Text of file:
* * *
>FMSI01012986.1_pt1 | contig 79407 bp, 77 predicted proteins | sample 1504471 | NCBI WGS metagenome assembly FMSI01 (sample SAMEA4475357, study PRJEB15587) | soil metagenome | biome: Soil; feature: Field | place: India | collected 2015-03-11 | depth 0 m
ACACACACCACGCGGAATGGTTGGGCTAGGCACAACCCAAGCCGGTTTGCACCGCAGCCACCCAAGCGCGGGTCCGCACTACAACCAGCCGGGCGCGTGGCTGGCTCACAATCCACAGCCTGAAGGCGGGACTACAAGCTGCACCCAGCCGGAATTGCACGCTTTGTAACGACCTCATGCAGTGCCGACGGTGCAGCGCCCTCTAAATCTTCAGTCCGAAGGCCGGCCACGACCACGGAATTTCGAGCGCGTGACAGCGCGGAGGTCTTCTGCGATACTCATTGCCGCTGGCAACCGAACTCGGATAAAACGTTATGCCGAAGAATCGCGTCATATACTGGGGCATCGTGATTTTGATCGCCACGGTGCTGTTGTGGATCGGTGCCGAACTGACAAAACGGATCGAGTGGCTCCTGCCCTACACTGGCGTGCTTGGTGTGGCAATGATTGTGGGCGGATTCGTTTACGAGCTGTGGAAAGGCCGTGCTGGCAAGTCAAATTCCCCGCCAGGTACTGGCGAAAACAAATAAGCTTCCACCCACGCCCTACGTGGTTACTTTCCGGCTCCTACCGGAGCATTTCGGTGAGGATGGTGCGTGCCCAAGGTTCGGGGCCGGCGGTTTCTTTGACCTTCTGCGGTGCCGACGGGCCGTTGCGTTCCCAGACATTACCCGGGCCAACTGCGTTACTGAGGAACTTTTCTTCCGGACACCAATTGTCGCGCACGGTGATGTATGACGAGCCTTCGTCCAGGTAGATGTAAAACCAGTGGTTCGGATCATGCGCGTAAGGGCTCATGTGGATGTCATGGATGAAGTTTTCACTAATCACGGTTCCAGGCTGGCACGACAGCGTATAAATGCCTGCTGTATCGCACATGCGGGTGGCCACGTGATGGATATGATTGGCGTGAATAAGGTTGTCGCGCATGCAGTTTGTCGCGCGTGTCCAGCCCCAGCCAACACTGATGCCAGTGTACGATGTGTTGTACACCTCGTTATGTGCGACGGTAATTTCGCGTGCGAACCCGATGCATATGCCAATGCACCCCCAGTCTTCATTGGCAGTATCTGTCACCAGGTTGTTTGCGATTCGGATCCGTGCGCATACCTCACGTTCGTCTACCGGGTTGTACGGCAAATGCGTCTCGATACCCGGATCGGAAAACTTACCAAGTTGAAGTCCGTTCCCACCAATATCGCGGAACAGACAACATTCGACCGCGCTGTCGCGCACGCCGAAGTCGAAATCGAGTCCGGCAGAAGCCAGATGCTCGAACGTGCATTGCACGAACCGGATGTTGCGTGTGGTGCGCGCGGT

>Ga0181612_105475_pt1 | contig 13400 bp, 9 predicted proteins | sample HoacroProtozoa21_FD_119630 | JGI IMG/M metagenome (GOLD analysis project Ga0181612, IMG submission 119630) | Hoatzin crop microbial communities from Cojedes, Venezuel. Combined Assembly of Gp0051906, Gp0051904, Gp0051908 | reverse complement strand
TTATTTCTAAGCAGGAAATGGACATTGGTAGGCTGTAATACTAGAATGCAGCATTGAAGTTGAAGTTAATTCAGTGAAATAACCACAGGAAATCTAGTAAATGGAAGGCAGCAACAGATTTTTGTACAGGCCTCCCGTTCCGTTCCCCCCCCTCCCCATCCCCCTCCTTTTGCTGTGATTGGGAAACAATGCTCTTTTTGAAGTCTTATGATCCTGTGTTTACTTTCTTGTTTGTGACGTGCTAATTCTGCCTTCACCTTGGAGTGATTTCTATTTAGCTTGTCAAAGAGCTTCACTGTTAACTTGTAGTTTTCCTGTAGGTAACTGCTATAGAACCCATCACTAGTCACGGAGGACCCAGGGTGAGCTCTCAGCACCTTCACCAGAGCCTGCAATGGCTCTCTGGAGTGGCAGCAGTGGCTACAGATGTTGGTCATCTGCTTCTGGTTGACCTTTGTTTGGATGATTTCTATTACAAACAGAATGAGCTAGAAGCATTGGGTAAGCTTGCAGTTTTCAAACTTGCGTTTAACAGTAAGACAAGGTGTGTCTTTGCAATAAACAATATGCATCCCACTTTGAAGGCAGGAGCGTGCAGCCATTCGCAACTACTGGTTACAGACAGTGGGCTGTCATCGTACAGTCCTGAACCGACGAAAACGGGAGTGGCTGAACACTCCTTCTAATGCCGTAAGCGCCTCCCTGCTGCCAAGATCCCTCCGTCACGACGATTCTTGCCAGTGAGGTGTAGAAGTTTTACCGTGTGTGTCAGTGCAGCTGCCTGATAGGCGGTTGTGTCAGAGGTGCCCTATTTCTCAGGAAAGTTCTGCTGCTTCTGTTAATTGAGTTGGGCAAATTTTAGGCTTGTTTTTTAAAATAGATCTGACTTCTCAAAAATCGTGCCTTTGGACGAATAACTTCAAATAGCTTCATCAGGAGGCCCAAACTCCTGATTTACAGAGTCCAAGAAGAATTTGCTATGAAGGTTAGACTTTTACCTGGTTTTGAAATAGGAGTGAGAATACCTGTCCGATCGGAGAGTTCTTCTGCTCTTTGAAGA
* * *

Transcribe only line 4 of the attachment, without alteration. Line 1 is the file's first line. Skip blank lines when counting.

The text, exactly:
TTATTTCTAAGCAGGAAATGGACATTGGTAGGCTGTAATACTAGAATGCAGCATTGAAGTTGAAGTTAATTCAGTGAAATAACCACAGGAAATCTAGTAAATGGAAGGCAGCAACAGATTTTTGTACAGGCCTCCCGTTCCGTTCCCCCCCCTCCCCATCCCCCTCCTTTTGCTGTGATTGGGAAACAATGCTCTTTTTGAAGTCTTATGATCCTGTGTTTACTTTCTTGTTTGTGACGTGCTAATTCTGCCTTCACCTTGGAGTGATTTCTATTTAGCTTGTCAAAGAGCTTCACTGTTAACTTGTAGTTTTCCTGTAGGTAACTGCTATAGAACCCATCACTAGTCACGGAGGACCCAGGGTGAGCTCTCAGCACCTTCACCAGAGCCTGCAATGGCTCTCTGGAGTGGCAGCAGTGGCTACAGATGTTGGTCATCTGCTTCTGGTTGACCTTTGTTTGGATGATTTCTATTACAAACAGAATGAGCTAGAAGCATTGGGTAAGCTTGCAGTTTTCAAACTTGCGTTTAACAGTAAGACAAGGTGTGTCTTTGCAATAAACAATATGCATCCCACTTTGAAGGCAGGAGCGTGCAGCCATTCGCAACTACTGGTTACAGACAGTGGGCTGTCATCGTACAGTCCTGAACCGACGAAAACGGGAGTGGCTGAACACTCCTTCTAATGCCGTAAGCGCCTCCCTGCTGCCAAGATCCCTCCGTCACGACGATTCTTGCCAGTGAGGTGTAGAAGTTTTACCGTGTGTGTCAGTGCAGCTGCCTGATAGGCGGTTGTGTCAGAGGTGCCCTATTTCTCAGGAAAGTTCTGCTGCTTCTGTTAATTGAGTTGGGCAAATTTTAGGCTTGTTTTTTAAAATAGATCTGACTTCTCAAAAATCGTGCCTTTGGACGAATAACTTCAAATAGCTTCATCAGGAGGCCCAAACTCCTGATTTACAGAGTCCAAGAAGAATTTGCTATGAAGGTTAGACTTTTACCTGGTTTTGAAATAGGAGTGAGAATACCTGTCCGATCGGAGAGTTCTTCTGCTCTTTGAAGA